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Wretch ! all Mankind your Folly will decry:
From Sloth, that wicked 8 Siren, swiftly fly,
Or be content to give up all the Praise
Due to your studious Life and 9 better Days.

Oh! may the Gods and Goddesses, my Friend,
To thee for this Advice a 10 Barber send !
But how canst thou such Knowledge of me boast?

Since at th' Exchange my whole Estate I loft
By luckless Barter, other Mens Affairs,
Now banish'd from my own, employ my Cares.
Before, vaft Sums for Cauldrons rare I gave,
In which fly 11 Sisyphus was wont to lave;
In Vases, Busts, was Arbiter of Taste,
Knew which was rudely wrought, which nicely cast:
I for fix hundred Crowns (worth hundreds more)
One Statue 12 threwdly added to my Store.

Gardens and stately Houses too I bought,
Which all, when sold, Increase of Profit brought,
And hence on Me the Title was conferr'd
Of Hermes' Favourite.


All this I've heard ;
And wonder what remov'd this strange Diseasca

From old Complaints a new Diftemper frees.
Thus Head-achs, Pleuresies, with varying Rage,
Oft in the Bowels War inteftine wage:



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Thus, rous’d from Slumber, a lethargic Drone
To cudgel his Physician has been known.

Be what you will, but, Oh ! this Frenzy spare.

DA MASIPPUS, Of this Mistake most cautiously beware; Think not Me only mad; for know, all Fools Are also mad, by wise Stertinius' Rules, Who gave me these sage Precepts; and when Grief Oppress’d me, kindly flew to my Relief, As, on Fabricius' Bridge, prepar'd I stood, With 13 muffled Head, to plunge into the Flood. To his Advice this reverend Beard I owe; When frantic with my Lofs, he footh'd my Woe, And made me thence return (Thanks to kind Fate Who brought him thither!) with a Mind sedate.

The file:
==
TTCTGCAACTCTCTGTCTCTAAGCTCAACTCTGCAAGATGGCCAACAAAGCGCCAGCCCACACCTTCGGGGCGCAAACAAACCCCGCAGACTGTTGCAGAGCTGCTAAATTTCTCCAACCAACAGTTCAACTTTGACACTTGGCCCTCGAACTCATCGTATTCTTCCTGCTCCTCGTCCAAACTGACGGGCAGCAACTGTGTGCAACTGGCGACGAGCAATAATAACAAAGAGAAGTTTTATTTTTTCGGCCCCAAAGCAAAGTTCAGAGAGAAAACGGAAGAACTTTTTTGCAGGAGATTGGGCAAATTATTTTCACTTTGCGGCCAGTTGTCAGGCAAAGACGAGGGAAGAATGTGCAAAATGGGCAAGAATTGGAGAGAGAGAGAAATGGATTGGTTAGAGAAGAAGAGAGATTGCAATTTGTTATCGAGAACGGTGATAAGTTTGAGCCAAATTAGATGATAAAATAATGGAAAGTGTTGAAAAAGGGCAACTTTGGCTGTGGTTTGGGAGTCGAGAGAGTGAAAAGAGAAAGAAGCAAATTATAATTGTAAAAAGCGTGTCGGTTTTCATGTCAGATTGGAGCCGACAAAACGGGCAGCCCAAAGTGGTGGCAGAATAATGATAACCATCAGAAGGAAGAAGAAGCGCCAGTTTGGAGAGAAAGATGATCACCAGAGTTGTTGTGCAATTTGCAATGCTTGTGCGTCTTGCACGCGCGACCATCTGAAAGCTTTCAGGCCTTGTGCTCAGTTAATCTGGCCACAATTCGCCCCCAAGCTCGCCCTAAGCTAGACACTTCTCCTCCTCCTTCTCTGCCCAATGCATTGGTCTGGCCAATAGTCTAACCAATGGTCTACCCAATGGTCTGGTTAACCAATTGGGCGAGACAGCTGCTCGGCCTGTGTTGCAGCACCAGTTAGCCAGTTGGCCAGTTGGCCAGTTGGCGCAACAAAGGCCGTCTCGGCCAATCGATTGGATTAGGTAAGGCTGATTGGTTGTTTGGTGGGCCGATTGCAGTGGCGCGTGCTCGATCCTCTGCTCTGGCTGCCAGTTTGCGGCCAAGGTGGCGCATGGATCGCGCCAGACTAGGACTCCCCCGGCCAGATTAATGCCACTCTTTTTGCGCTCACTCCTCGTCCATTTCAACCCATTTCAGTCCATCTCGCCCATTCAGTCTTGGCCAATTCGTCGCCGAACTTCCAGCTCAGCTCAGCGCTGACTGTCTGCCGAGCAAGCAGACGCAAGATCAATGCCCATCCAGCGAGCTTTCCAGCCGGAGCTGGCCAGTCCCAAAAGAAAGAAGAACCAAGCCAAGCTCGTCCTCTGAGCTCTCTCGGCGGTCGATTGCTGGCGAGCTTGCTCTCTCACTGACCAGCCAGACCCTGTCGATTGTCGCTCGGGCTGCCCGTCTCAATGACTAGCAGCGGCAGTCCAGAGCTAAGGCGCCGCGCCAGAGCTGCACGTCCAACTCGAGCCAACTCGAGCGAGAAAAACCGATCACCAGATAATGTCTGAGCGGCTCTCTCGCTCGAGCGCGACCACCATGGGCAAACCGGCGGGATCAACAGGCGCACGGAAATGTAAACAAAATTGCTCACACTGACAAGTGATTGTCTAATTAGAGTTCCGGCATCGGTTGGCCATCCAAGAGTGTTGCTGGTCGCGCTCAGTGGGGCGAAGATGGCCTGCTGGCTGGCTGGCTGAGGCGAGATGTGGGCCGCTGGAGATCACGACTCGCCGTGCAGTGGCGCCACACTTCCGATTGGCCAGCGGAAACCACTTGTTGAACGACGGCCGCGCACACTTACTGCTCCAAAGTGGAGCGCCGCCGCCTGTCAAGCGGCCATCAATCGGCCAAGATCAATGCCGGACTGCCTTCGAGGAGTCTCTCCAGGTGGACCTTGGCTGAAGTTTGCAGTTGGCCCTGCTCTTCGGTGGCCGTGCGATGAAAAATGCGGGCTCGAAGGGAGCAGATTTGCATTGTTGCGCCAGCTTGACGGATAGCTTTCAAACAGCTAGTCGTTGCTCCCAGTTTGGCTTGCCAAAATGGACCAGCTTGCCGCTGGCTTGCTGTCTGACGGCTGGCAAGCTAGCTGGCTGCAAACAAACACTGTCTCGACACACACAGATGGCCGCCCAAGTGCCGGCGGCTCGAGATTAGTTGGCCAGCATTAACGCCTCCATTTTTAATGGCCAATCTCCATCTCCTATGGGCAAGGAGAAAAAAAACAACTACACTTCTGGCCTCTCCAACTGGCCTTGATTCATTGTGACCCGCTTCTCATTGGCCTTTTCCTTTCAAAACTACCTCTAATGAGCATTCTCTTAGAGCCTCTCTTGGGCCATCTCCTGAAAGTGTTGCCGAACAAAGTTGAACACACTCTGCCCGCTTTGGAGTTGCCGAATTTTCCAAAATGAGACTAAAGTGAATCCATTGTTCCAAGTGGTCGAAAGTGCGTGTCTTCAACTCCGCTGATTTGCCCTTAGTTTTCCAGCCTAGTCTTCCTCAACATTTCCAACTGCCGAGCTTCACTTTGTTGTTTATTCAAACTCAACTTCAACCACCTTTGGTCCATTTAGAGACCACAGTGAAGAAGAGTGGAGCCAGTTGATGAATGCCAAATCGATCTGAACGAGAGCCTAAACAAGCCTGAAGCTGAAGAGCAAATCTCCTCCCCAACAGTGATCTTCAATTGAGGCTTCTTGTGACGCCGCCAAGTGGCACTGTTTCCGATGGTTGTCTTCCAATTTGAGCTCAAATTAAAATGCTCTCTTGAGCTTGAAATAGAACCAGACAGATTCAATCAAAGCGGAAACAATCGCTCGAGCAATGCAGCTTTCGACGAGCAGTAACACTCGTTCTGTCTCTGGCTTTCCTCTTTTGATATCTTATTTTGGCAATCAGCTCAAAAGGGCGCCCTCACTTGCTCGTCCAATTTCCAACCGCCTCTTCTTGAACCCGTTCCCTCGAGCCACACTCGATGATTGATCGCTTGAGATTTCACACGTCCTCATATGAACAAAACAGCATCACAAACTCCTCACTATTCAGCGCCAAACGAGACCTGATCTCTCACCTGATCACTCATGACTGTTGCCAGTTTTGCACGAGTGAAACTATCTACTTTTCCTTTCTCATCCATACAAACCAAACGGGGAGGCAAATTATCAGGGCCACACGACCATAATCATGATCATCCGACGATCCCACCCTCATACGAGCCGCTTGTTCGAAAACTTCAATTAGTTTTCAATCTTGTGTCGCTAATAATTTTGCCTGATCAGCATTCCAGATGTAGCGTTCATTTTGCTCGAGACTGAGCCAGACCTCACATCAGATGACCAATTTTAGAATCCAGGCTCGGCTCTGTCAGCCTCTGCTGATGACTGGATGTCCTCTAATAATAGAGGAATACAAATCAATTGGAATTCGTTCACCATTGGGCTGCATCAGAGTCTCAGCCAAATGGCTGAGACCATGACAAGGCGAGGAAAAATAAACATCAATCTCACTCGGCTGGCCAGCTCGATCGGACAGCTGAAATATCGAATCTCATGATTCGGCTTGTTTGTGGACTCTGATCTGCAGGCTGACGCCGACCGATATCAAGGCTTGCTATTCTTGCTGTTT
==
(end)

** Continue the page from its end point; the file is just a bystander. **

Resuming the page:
Damasippus, (he exclaim’d,) forbear, Nor to commit so rash an Action dare !

Idle your 14 Shame; where all as mad appear, * Say, why should you the Charge of Madness fear?

? • First know its Meaning; and, if only you • It suits, your Purpose, unrestrain’d, pursue.

· The Man, whom restless Passions lead astray, • Or Ignorance of Truth, this Man, I say, • Is counted mad by sage 15 Chrysippus' School : « To Subjects, and to Kings, extends this Rule, • To all, except the Wise -Now hear, and know How those, who call you mad, like Madness show.

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As Travellers, bewilder'd in the Night, Mistake their Road ; this journeys to the Right, • That to the Left, and yet are both misled, « Thro' different Paths tho' eagerly they tread; • So think yourself indeed a Fool, yet they, Who laugh at you, a dangling Tail display. • One Sort of Frenzy so o’erpowers the Heart, That Men at vain, imagin'd Terrors start;

On level Ground, before their wondering Eyes . Obstructing Trees, and Rocks, and Rivers rise.

Others, no less extravagant than those, • Rush headlong ev'n where Flames and Floods